Get financial clarity, insight, and analysis delivered straight to your inbox.
Subscribe to our weekly blog.
Bond yields are at historically low levels, and the Fed has indicated no interest in creating negative yields. How do you rethink what bonds mean for your portfolio? What's the best way to avoid disappointment in a post-COVID portfolio?
Have you heard the expression about the canary in the coal mine? Canary birds were the first to react to unhealthy conditions in coal mines and served as a warning to the miners. Bonds can also be like those canaries, warning investors of a coming recession.
The stock market has experienced dramatic daily and weekly swings, both positive and negative. While traditional economic data will likely continue to be negative for some time, it is helpful to pay attention to developments in other areas that also provide signals of the health of the economy.
When it comes to your investment portfolio, taking risk shouldn’t be a foreign concept. But many don’t necessarily think of risk when investing in bonds. We discuss the types of risk you would commonly find in the world of bonds and highlight what those risks could mean for your portfolio.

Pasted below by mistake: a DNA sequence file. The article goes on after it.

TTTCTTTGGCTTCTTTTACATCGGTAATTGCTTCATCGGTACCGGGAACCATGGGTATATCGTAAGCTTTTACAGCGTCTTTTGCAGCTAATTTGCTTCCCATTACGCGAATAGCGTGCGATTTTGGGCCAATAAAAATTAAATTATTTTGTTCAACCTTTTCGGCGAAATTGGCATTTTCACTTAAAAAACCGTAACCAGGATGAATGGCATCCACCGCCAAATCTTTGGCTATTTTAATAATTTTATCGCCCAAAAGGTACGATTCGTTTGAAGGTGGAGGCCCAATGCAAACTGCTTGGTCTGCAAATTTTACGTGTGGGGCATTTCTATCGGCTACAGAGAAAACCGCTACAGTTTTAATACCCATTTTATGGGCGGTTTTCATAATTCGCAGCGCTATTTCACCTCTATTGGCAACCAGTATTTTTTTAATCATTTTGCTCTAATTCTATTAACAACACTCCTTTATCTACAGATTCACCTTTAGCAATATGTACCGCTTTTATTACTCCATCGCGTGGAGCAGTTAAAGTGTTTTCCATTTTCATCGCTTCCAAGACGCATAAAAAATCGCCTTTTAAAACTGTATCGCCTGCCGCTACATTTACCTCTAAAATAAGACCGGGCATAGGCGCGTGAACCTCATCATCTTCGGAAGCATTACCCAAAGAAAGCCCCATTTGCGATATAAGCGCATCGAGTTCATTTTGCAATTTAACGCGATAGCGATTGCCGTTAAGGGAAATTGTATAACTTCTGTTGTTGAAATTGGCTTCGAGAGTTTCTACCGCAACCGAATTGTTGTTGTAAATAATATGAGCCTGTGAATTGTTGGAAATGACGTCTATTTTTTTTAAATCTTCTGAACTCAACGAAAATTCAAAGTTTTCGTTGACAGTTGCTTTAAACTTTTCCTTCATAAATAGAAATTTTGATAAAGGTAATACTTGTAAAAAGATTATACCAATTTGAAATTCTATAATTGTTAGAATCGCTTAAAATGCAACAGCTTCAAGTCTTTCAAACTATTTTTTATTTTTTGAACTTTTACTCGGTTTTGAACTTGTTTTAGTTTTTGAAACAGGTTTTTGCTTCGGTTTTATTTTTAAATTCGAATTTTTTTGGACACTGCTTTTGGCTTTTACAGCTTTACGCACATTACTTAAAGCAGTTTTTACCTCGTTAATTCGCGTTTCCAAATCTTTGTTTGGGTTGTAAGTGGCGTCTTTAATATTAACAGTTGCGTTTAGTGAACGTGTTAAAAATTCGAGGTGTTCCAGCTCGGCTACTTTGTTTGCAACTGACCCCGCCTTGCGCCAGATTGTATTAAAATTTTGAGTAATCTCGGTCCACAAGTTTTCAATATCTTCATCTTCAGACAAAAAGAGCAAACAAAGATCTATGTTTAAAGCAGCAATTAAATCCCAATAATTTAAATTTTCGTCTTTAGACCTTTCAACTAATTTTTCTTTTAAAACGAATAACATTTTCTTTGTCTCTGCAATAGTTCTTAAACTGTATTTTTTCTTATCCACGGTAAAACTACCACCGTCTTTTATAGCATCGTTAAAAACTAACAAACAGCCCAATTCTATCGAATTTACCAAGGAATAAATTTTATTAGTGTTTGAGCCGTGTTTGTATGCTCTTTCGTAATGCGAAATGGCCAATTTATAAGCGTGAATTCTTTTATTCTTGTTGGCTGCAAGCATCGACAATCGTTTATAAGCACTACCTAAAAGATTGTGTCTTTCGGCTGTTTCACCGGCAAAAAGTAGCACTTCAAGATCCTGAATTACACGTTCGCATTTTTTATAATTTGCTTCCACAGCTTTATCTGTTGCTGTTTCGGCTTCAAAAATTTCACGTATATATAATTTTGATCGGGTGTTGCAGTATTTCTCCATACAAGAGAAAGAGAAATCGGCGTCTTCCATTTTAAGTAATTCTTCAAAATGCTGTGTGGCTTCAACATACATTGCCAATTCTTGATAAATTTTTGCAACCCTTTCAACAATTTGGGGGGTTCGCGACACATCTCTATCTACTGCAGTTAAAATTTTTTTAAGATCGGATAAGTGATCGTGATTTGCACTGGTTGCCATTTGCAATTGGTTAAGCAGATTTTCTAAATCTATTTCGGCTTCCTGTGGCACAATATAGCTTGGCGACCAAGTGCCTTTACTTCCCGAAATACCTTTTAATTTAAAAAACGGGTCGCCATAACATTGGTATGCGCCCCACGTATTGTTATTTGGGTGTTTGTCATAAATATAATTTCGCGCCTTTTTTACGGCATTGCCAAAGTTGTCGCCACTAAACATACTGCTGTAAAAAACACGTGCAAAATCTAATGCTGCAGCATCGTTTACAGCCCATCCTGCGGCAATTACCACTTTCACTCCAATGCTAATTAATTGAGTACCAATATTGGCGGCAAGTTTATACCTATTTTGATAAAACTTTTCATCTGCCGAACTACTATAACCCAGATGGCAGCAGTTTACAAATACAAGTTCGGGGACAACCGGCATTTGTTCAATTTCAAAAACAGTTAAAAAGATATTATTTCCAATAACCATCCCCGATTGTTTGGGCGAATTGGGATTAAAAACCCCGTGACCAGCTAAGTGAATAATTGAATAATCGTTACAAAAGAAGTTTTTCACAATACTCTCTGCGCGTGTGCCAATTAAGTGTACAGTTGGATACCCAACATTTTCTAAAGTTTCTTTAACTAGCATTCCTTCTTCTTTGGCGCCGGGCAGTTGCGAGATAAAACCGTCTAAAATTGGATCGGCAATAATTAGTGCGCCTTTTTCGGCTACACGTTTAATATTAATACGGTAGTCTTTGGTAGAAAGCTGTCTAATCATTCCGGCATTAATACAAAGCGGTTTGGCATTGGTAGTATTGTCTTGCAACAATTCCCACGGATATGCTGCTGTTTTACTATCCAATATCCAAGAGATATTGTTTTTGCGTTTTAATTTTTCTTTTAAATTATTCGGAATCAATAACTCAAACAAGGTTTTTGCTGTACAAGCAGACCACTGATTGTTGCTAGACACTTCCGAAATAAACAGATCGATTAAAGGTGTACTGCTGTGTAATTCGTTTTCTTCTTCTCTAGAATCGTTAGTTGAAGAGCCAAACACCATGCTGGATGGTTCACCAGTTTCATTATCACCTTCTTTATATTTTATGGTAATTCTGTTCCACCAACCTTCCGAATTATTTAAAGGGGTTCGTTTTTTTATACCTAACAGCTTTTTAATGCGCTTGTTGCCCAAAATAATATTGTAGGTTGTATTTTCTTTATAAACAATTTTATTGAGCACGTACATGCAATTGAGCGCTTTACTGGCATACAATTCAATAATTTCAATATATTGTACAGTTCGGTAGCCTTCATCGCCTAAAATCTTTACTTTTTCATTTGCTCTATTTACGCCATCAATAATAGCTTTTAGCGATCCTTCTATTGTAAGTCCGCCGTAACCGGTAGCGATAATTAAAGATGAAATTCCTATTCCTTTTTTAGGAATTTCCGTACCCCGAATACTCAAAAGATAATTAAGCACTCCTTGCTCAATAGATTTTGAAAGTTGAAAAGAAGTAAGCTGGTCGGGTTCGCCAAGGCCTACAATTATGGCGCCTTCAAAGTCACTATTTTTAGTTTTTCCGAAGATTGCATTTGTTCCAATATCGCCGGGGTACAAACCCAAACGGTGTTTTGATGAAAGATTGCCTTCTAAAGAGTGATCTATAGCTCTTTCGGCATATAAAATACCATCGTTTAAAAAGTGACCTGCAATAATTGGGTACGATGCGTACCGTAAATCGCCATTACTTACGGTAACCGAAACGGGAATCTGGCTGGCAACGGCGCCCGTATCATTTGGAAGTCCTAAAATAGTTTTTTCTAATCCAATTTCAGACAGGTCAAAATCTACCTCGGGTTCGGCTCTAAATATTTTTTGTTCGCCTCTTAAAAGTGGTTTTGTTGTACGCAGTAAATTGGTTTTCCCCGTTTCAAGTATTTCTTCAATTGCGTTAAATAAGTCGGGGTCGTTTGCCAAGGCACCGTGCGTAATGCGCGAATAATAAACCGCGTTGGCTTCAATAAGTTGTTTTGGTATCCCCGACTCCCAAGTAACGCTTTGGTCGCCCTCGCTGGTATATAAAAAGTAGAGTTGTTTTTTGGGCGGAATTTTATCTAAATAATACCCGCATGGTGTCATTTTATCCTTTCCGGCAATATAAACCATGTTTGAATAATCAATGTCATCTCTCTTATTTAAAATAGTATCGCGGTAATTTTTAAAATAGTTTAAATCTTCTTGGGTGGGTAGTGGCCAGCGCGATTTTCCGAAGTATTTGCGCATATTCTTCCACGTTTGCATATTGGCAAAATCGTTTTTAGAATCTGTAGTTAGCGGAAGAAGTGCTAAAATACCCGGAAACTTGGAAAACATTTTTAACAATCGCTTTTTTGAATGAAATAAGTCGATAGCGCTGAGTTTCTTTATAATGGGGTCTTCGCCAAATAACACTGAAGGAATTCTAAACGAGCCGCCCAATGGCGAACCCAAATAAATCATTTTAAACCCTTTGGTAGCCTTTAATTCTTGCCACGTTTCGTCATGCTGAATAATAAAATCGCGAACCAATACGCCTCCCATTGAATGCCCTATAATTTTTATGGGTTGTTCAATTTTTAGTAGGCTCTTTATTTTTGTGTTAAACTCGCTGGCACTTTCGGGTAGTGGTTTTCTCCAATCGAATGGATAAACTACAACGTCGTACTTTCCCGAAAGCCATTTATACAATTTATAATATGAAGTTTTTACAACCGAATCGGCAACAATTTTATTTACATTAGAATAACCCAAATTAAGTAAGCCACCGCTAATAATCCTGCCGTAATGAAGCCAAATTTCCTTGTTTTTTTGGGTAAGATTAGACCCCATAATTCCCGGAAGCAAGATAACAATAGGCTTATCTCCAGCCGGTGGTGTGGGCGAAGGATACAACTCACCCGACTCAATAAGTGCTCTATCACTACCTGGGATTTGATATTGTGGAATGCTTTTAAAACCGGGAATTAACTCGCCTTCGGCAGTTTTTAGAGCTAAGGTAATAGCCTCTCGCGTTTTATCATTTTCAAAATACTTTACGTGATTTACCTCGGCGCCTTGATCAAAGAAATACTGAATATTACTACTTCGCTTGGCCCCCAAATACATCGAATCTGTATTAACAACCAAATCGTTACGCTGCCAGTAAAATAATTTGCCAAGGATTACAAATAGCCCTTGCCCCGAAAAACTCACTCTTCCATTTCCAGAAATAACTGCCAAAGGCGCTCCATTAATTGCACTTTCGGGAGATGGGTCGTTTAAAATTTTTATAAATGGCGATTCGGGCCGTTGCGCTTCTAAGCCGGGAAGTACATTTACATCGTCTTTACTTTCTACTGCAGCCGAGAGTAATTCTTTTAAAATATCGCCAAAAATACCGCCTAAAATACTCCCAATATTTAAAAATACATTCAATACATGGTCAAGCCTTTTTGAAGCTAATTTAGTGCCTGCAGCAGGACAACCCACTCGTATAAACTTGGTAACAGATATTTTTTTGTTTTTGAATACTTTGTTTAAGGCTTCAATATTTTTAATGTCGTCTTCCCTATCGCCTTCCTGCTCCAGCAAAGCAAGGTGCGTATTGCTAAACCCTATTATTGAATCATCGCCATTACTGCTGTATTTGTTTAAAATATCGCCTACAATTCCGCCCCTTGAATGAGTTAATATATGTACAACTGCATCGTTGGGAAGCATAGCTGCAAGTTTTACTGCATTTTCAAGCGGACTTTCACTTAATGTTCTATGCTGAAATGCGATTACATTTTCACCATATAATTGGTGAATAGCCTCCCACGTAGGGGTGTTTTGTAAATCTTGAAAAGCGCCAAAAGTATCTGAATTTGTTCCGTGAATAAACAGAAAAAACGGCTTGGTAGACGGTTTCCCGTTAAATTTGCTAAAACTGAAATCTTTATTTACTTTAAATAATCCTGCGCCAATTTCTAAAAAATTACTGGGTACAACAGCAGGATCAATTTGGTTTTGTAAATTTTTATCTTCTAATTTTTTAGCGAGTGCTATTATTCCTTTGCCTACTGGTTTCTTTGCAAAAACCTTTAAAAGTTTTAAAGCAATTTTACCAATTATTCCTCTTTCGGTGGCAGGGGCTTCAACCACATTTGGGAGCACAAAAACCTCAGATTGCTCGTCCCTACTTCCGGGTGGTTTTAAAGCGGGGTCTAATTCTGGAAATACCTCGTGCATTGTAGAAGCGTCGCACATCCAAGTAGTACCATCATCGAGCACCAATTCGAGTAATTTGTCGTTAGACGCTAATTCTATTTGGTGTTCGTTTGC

When it comes to asset allocation, there’s no solution that’s one-size-fits-all. As you near retirement, it’s increasingly important to be sure that your balance of stocks to bonds is appropriate. We’ve detailed two methods to help determine what your asset allocation should look like.
Investors, the bond market’s yield curve is indicting the possibility of impending recession! However, while the shape of the yield curve can be used as a tool to project the future health of the economy, it is not a crystal ball. Read on for a better understanding of yield curves and how this trend could impact you.
Do you know what you’re paying for when you purchase a bond? Most people would say, “Of course - the bond.” But there are fees, similar to a mark-up, built into the bond price. The good news is those costs are now required to be disclosed to the purchaser. Why does this matter? If you know what you’re paying for, you’ll be able to make better-informed decisions on your bond purchases.
Quite a few people have savings bonds that they purchased or received as a gift years ago. If you’re one of those people, you’ve probably wondered what they’re worth or what you can do with them now?